“How can I teach my children (who struggle with impulse control) to respect boundaries⏤both mine and each others’? Things like purposely doing something repeatedly after being asked to stop.”
This question is common among parents, primarily because children simply do not have mature brains yet. The prefrontal cortex, the part of the brain that is mainly in charge of impulse control, is not well developed in children. Thus, many children struggle with controlling their impulses for things like touching a sibling, using off-limit items, or even yelling and hitting.
Although we cannot magically make our children’s brains develop faster, we can foster impulse control in them with practice. Simple games like “Freeze Dance” or “Red Light, Green Light” help kids practice their impulse control in a fun, active setting. For older children, games like chess can be a great way for them to practice impulse control.
We can also offer children tangible strategies for monitoring and controlling their impulses. For example, talking to oneself can often help children (or adults) resist impulses. We can teach children to tell themselves things like, “don’t touch that” or “just be patient” when they are struggling to control their impulses. You can model this strategy in your own life, and speaking aloud to yourself when you are struggling with impulse control can help children learn this strategy.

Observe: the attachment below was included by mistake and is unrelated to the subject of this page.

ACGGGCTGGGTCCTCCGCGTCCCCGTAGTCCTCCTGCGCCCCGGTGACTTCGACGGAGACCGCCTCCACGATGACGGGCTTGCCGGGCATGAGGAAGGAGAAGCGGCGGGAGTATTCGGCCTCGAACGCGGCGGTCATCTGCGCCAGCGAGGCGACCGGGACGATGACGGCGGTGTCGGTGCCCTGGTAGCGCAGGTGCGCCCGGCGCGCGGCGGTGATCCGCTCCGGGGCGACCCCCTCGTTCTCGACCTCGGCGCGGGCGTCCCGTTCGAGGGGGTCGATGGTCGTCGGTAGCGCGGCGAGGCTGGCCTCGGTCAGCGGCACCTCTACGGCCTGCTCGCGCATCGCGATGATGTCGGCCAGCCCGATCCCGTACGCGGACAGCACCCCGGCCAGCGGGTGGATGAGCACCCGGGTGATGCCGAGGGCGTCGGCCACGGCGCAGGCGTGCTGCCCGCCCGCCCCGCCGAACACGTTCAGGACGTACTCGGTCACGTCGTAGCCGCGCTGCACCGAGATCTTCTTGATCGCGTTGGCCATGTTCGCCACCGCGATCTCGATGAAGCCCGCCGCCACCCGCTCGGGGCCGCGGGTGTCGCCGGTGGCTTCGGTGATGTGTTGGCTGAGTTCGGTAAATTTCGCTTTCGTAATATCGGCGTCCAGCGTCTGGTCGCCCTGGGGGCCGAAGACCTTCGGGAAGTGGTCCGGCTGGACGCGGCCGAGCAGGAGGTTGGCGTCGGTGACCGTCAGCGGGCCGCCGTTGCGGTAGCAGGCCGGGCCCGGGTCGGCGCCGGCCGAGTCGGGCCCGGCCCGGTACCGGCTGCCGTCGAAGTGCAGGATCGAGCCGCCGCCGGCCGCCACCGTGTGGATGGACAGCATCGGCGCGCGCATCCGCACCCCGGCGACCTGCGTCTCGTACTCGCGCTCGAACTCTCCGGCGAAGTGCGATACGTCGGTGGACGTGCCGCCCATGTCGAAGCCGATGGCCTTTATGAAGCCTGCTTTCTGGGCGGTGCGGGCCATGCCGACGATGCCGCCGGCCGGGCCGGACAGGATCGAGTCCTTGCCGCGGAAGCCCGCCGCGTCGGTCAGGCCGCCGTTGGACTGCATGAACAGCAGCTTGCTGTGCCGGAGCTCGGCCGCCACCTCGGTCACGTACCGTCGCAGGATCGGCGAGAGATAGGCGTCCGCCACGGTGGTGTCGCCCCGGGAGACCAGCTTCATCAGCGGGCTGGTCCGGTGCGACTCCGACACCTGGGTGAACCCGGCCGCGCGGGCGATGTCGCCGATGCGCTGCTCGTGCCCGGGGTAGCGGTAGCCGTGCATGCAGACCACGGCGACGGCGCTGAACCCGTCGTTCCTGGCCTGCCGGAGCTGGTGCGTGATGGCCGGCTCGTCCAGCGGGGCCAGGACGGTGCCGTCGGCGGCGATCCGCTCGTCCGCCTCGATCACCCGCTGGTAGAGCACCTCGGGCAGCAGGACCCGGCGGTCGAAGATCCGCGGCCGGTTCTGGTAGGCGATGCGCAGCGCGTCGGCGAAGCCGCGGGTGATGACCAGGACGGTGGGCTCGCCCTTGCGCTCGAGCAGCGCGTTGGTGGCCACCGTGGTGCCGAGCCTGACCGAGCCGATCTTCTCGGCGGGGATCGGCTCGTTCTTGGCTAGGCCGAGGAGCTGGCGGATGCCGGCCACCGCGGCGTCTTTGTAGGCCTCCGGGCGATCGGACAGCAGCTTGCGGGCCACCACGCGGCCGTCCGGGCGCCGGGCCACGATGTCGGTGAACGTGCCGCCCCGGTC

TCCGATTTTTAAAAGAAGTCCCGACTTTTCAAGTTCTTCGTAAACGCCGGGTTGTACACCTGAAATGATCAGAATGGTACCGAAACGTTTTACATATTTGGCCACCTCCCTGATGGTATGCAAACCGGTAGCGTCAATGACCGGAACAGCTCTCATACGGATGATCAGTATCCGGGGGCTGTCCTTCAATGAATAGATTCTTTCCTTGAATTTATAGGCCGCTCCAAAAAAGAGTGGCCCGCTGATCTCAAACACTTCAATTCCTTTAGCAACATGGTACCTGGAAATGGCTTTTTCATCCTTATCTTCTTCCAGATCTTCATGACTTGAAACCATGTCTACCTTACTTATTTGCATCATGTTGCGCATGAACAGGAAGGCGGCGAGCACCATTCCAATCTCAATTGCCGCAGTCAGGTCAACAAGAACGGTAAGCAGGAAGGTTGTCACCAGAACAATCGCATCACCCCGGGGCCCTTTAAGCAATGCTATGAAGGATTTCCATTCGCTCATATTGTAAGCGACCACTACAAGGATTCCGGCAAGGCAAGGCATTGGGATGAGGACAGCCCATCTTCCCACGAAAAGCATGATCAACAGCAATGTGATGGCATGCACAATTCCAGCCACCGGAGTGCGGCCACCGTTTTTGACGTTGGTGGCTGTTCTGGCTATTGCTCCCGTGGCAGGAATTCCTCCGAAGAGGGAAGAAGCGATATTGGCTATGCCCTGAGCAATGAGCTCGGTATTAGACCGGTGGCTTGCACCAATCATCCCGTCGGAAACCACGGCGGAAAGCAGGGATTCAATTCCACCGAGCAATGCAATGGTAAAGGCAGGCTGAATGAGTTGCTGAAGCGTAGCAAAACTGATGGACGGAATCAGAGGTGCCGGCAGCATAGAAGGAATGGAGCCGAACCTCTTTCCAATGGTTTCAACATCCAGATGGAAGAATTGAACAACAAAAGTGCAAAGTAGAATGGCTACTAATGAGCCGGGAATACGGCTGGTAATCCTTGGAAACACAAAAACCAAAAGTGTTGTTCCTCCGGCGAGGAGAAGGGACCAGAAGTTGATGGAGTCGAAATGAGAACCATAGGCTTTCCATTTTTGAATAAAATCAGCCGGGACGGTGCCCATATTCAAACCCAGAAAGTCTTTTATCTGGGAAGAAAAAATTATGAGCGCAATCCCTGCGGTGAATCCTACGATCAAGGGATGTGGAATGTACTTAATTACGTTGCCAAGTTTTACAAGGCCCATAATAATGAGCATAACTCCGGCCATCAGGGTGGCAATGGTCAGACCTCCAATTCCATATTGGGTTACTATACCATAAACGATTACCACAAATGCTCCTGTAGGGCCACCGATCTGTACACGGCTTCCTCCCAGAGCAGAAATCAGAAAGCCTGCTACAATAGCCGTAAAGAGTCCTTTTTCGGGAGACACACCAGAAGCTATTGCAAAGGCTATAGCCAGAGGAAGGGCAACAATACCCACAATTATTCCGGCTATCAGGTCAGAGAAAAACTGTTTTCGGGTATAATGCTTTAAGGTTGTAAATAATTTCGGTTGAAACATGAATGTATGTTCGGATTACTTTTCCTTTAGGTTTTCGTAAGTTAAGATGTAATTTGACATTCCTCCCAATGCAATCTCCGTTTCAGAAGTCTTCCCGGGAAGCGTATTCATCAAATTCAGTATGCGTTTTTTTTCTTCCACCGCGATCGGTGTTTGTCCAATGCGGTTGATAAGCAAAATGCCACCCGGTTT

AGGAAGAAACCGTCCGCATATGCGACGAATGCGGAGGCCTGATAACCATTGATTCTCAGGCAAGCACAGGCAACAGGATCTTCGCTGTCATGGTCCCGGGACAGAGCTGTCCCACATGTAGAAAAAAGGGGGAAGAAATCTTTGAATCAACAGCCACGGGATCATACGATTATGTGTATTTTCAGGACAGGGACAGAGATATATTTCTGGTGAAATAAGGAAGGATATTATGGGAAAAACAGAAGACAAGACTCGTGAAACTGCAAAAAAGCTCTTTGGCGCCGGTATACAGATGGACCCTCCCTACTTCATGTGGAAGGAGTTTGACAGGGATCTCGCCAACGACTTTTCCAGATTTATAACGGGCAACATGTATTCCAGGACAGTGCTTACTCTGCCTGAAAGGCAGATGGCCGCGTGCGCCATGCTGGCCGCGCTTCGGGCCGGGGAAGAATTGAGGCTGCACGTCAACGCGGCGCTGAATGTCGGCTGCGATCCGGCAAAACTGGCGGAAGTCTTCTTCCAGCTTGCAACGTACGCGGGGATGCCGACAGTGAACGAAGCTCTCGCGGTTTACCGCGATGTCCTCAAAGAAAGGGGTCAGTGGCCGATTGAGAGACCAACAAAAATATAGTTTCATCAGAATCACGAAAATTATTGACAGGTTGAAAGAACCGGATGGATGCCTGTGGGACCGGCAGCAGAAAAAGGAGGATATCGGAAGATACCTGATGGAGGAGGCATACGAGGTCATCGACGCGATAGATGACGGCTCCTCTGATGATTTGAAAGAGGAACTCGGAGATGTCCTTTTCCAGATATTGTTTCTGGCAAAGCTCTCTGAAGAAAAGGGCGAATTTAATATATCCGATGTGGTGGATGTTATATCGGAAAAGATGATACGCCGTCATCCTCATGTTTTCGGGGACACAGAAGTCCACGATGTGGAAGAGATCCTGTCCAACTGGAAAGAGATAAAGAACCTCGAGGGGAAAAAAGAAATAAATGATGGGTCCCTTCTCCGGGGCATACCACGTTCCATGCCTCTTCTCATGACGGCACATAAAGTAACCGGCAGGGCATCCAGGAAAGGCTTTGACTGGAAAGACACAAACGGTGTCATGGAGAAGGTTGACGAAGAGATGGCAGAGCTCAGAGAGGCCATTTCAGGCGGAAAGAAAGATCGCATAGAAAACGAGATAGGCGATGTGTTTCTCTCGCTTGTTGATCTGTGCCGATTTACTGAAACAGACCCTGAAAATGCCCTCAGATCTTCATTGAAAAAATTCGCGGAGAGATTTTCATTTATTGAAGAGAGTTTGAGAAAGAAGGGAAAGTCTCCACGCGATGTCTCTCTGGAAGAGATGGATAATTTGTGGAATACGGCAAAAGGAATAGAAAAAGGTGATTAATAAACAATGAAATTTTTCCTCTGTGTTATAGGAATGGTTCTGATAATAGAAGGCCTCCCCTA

Perhaps not surprisingly, encouraging children to get plenty of physical activity can also aid their impulse control. Children’s physical activity has been linked to several positive social-emotional outcomes, including increased impulse control. Therefore, encouraging children to become more active, either through joining sports, playing with friends, or exercising alone, can be a fun and easy way to help foster impulse control.
As children grow and mature, their ability to control their impulses usually grows with them. In the meantime, we can help the process by intentionally focusing on this skill in our parenting.